This unplanned museum visit is the result of a recommendation from a professional storyteller I interviewed earlier today in Rochester, Minnesota. He earns a living telling folk tales to children at Midwestern schools and festivals. The stories themselves are imagined—mice as a rule do not pull thorns from the paws of lions—but the moral lessons he delivers ring true. A stranger to me, he welcomed me into his home, introduced me to his son, and shared a moment of extreme professional embarrassment. It is a character builder, he said, to perform at a county fair before an audience of none, all the while staying true to the storyteller’s mission by continuing to spin the tale.
This trip is being financed by my employers, D.C. lobbyists who are paying me to record the stories of others. The mission of my bankrollers is to spin stories for policymakers. Lobbyists often tell fiction to convey what they insist is a larger truth. I am on this trip to find true stories, hoping to give my employers the added bonus of authenticity. What struck me this morning is the realization that the individuals I’m interviewing on this trip share themselves without expectation of reward from my Washington masters. My journey is teaching me that generosity is the twin sister of authenticity.
The SPAM train above me continues its endless loop. I press forward from the Python video to a new kiosk, one for the “Hands-On SPAM” interactive exhibit. I am instructed to start the timer, fill an empty can with the fake meat, “cook” it in the pretend oven, which is the same size as an Easy-Bake but lacking a light bulb, slip a label on the can, and stack it in a shipping box. When I pick up a sample of the pretend meat, I find it is a bean bag with a rubber exterior, polished smooth by the fondling of many hands. I linger, not ready to let go of the surprisingly comfortable toy.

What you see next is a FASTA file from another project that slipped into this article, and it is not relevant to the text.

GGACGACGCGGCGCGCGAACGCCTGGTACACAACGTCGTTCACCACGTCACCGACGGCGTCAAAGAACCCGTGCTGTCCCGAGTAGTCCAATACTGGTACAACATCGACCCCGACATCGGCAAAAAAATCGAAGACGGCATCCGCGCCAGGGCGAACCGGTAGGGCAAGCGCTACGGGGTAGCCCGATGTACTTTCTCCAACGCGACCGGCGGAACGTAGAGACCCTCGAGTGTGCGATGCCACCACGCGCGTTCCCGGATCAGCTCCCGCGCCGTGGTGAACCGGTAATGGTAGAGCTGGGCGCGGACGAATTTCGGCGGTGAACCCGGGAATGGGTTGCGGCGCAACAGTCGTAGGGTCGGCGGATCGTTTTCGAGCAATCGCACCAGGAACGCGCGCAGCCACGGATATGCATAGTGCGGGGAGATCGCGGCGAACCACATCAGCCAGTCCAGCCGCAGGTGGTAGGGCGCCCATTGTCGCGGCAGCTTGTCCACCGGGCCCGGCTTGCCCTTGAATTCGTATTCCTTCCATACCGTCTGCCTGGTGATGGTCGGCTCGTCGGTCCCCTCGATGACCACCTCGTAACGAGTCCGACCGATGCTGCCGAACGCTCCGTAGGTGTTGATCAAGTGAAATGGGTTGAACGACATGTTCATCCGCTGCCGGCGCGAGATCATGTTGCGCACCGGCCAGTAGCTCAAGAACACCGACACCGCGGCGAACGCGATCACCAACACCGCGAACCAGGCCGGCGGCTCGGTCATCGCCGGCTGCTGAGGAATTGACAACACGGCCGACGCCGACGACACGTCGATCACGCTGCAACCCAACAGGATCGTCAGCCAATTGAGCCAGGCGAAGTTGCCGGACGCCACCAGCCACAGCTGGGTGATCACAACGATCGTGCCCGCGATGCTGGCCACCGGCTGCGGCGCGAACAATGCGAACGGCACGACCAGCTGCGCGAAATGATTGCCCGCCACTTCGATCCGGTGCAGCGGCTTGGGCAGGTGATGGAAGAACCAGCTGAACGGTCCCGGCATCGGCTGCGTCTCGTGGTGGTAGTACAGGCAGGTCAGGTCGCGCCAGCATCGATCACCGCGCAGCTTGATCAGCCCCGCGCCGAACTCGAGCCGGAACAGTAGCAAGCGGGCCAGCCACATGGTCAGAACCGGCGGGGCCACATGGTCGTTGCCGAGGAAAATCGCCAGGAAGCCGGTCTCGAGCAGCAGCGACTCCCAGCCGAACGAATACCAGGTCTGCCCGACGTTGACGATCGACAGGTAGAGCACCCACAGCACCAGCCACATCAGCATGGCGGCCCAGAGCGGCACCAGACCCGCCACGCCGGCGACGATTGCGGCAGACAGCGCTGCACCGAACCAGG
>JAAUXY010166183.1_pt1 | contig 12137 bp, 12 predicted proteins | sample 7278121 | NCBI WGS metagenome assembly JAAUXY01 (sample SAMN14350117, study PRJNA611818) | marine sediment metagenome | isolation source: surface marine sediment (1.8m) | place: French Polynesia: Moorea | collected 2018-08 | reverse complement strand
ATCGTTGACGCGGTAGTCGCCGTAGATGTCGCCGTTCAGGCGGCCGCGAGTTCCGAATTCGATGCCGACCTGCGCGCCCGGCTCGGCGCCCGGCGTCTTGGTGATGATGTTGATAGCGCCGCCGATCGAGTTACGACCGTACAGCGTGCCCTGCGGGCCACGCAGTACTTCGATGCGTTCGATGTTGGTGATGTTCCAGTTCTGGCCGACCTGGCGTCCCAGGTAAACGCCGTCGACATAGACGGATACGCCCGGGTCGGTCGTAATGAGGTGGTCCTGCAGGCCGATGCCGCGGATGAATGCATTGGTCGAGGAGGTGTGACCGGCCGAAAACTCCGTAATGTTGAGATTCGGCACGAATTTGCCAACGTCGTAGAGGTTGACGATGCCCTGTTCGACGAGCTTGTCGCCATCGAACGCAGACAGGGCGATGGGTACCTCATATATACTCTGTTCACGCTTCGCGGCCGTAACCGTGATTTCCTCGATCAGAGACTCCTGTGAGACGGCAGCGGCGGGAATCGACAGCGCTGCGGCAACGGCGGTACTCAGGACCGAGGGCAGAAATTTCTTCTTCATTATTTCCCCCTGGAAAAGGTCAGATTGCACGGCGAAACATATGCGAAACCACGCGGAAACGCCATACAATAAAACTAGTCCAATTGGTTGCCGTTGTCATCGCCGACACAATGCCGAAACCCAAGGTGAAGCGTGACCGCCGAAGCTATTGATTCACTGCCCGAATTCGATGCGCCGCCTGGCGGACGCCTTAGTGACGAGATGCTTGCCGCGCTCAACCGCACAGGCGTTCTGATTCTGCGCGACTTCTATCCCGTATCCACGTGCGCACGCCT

I squeeze the play SPAM in my left hand, my middle finger almost reaching my thumb through the rubber and filling. I don’t question the fact that this assembly line is a fiction, because it presents itself as such. I find comfort in this spongy toy in my hand. It is real to the touch. It is real to me.
A few minutes ago I lingered at another kiosk, which told the story of another Minnesota-born phenomenon. SPAM makes no pretensions about what it is, and what it isn’t. But Betty Crocker, I learned, is a lie. A Minneapolis milling company invented the baking legend in 1921 as a marketing tool. After reading her story, I examined Ms. Crocker’s familiar portrait, this one her original image circa 1936. Her shoulders bespoke confidence in a perfectly tailored crimson jacket, while a lacy white collar softened her intense gaze. I looked into those eyes, resting just below thinly plucked eyebrows. Those eyes told me to dismiss the kiosk’s assertion, insisting I maintain my illusion of her truth.
I have, in my time in Washington, been invited to engage in fiction. A tasty assortment of treats has been offered as a reward. But as I stand at the interactive SPAM display and squeeze the play meat in my hand—as I feel its undeniable physical presence—I find myself craving spiced pork shoulder.
Patrick Ross is an award-winning journalist whose work has been published in newspapers and magazines such as The New Republic, the San Jose Mercury News, and U.S. News and World Report, and in literary journals such as Barely South Review and Shaking Like a Mountain. His blog, The Artist’s Road, was named a Top Ten Blog for Writers for 2011-2012, and he teaches creative blog writing at The Writer’s Center in Bethesda, Maryland.